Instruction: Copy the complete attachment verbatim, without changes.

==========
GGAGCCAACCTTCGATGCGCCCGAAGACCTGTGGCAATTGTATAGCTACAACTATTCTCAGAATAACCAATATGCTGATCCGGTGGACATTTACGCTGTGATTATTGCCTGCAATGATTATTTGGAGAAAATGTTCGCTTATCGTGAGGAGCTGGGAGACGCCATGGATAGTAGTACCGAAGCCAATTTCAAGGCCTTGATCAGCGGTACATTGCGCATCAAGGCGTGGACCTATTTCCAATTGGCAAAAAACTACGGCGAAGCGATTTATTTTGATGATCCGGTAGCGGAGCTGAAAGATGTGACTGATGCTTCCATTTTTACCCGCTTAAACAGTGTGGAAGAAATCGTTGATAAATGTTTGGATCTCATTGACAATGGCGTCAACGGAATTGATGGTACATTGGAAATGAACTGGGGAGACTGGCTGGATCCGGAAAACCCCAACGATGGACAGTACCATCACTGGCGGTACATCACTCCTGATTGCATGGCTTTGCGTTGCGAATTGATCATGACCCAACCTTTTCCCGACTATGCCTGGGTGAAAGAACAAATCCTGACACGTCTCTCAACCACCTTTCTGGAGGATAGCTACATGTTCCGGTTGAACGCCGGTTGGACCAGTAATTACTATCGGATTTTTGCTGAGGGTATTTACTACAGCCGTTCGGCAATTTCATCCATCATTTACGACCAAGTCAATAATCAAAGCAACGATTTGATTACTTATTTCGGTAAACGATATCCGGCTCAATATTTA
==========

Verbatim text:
GGAGCCAACCTTCGATGCGCCCGAAGACCTGTGGCAATTGTATAGCTACAACTATTCTCAGAATAACCAATATGCTGATCCGGTGGACATTTACGCTGTGATTATTGCCTGCAATGATTATTTGGAGAAAATGTTCGCTTATCGTGAGGAGCTGGGAGACGCCATGGATAGTAGTACCGAAGCCAATTTCAAGGCCTTGATCAGCGGTACATTGCGCATCAAGGCGTGGACCTATTTCCAATTGGCAAAAAACTACGGCGAAGCGATTTATTTTGATGATCCGGTAGCGGAGCTGAAAGATGTGACTGATGCTTCCATTTTTACCCGCTTAAACAGTGTGGAAGAAATCGTTGATAAATGTTTGGATCTCATTGACAATGGCGTCAACGGAATTGATGGTACATTGGAAATGAACTGGGGAGACTGGCTGGATCCGGAAAACCCCAACGATGGACAGTACCATCACTGGCGGTACATCACTCCTGATTGCATGGCTTTGCGTTGCGAATTGATCATGACCCAACCTTTTCCCGACTATGCCTGGGTGAAAGAACAAATCCTGACACGTCTCTCAACCACCTTTCTGGAGGATAGCTACATGTTCCGGTTGAACGCCGGTTGGACCAGTAATTACTATCGGATTTTTGCTGAGGGTATTTACTACAGCCGTTCGGCAATTTCATCCATCATTTACGACCAAGTCAATAATCAAAGCAACGATTTGATTACTTATTTCGGTAAACGATATCCGGCTCAATATTTA